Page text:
of them, clustering round your knees & demanding pennies & hokey-
pokey & giving you cheek. I suppose I had better pat Grannie
on the back too & tell her to bear up under the strain &
not to drop the infant in her trembling decrepitude when
she holds it; & urge Daddy to not sing too loudly when
he walks up & down in an odour of peppermint helping
to conquer the wind. I suppose that's Geoffrey's midnight
job at present: well, he can have it on his own. I notice
you are all getting worried about what to call it, & that Keith-
submitted some peculiarly half-witted suggestion which
you quite superfluously described as his own own; of course
if you had applied to me I could have fixed you up in
no time, but as you didn't I won't say anything except that
I rather fancy Anne myself. Well, it doesn't matter to me
much, though it would certainly have been very comforting to
page 4 have been able to come back to NZ in my old age & say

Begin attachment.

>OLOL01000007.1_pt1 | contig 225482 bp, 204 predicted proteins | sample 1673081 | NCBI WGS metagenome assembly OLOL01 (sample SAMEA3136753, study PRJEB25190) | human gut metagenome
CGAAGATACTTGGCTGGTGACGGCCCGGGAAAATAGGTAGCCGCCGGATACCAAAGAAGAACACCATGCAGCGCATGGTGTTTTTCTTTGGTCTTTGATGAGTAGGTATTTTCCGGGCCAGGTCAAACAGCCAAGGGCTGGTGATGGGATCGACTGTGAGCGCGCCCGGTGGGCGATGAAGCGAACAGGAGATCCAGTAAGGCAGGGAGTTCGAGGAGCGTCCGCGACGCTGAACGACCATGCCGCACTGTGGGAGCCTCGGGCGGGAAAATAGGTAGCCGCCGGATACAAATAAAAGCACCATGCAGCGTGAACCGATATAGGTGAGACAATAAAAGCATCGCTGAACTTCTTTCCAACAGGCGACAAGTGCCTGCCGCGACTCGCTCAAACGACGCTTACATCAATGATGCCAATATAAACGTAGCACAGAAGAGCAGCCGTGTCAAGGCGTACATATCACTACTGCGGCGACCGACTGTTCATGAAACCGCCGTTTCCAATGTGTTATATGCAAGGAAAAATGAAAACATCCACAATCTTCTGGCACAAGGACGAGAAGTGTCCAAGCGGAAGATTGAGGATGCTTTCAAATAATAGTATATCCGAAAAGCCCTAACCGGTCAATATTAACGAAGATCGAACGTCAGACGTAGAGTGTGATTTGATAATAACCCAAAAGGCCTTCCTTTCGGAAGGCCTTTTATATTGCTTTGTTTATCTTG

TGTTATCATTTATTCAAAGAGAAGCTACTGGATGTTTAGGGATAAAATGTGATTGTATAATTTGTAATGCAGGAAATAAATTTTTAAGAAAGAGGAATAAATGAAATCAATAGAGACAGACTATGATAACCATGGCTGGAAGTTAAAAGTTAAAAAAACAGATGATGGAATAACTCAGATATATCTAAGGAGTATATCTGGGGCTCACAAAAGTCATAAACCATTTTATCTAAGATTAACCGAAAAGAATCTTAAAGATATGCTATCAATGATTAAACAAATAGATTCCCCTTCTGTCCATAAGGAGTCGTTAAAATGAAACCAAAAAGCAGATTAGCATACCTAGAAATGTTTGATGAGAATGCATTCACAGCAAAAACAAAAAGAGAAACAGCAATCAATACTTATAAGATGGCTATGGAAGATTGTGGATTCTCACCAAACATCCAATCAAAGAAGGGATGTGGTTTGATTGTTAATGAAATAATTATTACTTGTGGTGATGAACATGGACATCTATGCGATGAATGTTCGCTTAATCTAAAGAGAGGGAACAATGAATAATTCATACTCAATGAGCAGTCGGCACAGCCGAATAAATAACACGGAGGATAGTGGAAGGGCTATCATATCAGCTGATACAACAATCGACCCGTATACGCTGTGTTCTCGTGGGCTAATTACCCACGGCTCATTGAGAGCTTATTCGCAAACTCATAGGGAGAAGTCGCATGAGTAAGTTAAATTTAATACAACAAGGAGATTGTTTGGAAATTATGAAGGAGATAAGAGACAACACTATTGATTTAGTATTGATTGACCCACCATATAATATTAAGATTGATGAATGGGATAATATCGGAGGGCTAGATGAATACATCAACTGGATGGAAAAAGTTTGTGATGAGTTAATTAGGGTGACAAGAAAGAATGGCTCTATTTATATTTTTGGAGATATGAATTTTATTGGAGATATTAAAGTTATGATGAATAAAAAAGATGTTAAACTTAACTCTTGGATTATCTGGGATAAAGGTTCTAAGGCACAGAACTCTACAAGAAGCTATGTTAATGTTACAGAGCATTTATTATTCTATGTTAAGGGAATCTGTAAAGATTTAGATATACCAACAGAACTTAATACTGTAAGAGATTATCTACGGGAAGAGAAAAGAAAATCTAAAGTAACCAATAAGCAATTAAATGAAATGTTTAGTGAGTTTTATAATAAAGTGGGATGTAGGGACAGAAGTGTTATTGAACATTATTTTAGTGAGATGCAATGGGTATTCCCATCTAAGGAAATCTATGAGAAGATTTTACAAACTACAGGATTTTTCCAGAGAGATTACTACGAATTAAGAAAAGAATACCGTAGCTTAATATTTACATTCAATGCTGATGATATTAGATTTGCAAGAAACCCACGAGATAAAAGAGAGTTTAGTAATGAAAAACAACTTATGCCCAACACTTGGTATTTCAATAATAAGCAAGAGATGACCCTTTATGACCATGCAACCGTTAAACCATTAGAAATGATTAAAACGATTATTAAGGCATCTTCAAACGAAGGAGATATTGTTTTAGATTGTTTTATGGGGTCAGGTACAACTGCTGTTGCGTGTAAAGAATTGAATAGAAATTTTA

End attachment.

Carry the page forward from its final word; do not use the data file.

"Anne, my child, just run round the corner to the pub for your
pore [sic: poor] Old uncle's beer & be as quick as you can & don't drink
it on the way back & here's a penny for you & mind you are
a good girl." But I suppose such a pleasure will never be
mine, I'll probably have perished in my second English

Let me say about the snap you sent that no doubt it is
pretty good for Ern, but although Daddy comes out all right
I never saw a worse travesty of you in my life, Mummy
Your dress & your glasses come out alright, but I'm blest
if I should have known who it was if I hadn't been told.
I got a letter from Auntie which I think I mentioned
some time back, which was gratifying, & I may write
to Auntie one of these days, though lord knows when.
Also two letters for which due thanks from Ern which rather surprised me,
til I found that the second was just to cadge some infor-
from me; & I might say that the right place for
a young fellow going to write a thesis on psychology to get